For some in Nepal, this is the time to reflect upon the past and see what really went wrong. For others, it is the time to get ready to face the challenges of the days ahead.
Two of the largest political parties—Prime Minister Koirala’s Nepali Congress and the moderate Communist Party of Nepal–United Marxist Leninist (CPN-UML)—are reviewing their humiliating and unexpected defeat in the April 10 polls. The surprisingly victorious CPN (Maoist)—former rebels who signed a peace agreement in 2006 to halt the decade-long insurgency—-is preparing itself to assume the leadership of the next government. In the final tally, the Maoists have garnered 220 out of 575 seats that were up for grabs. A further 26 seats of the 601-seat Constituent Assembly will be filled by the prime minister’s appointees, with the consensus of the ruling parties.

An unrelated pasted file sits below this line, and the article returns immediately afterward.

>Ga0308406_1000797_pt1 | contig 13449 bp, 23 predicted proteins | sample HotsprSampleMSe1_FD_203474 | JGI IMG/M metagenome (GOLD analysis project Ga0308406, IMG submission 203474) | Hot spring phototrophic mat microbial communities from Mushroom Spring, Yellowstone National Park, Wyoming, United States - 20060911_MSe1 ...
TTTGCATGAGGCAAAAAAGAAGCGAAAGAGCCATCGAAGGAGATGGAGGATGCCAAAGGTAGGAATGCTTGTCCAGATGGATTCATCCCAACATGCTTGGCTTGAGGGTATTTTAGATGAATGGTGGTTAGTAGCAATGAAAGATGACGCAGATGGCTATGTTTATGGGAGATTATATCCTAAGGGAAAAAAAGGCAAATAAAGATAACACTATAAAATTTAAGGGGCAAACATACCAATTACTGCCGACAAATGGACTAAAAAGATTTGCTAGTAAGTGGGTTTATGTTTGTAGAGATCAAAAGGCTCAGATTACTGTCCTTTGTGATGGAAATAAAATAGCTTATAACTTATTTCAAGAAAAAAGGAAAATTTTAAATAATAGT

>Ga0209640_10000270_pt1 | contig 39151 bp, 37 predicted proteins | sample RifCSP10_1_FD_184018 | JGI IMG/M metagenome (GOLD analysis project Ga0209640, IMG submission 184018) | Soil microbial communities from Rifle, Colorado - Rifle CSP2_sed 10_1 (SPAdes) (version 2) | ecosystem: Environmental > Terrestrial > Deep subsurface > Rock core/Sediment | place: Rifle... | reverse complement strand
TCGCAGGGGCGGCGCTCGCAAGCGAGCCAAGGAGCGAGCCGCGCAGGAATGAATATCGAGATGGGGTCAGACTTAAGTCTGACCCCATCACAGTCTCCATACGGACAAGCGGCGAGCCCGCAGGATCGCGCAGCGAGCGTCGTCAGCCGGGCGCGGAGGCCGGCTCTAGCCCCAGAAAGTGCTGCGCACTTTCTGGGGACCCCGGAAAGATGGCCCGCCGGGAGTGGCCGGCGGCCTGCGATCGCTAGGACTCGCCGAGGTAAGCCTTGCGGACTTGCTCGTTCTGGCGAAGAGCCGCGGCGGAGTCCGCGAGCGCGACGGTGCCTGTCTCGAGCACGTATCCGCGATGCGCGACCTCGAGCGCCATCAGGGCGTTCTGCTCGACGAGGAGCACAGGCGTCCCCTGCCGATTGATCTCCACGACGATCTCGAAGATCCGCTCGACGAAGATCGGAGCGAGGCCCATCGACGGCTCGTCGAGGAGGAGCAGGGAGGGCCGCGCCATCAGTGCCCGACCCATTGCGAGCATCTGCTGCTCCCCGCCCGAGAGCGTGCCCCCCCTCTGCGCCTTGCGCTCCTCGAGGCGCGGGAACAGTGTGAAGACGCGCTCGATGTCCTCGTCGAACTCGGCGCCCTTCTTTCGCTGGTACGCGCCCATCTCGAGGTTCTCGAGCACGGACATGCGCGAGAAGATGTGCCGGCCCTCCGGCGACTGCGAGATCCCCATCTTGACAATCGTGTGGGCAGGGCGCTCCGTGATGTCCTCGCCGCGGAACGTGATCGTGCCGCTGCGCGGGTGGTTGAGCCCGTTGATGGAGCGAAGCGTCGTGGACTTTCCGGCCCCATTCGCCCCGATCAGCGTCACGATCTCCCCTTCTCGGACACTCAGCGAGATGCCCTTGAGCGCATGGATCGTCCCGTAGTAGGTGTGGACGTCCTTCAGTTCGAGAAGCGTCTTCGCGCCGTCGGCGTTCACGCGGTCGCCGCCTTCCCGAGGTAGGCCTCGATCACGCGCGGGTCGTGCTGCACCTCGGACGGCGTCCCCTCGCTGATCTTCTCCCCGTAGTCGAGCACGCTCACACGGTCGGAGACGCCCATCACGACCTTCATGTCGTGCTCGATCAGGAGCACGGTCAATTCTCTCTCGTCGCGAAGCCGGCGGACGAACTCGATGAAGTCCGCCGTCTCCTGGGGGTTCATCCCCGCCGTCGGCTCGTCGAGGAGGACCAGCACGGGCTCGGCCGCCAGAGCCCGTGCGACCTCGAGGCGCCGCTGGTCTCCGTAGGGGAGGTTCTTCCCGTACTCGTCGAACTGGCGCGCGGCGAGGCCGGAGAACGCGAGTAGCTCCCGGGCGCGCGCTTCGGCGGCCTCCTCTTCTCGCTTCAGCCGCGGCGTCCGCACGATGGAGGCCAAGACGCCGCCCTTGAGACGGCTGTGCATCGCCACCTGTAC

Though it emerged as the largest party in the assembly, the CPN(Maoist) do not have the majority to form the government on its own. There is also another hurdle: according to the interim constitution currently in force, the prime minister—who also serves as the acting head of state—can only be replaced by two-thirds majority in the assembly. Thus if a Maoist leader becomes the prime minister, the electoral arithmetic will make it impossible to replace him.
This is causing a degree of unease among those outside the Maoist camp, especially the Nepali Congress, and foreign powers like the United States. Thus the question: what if a coalition of non-Maoist parties in the assembly form the government?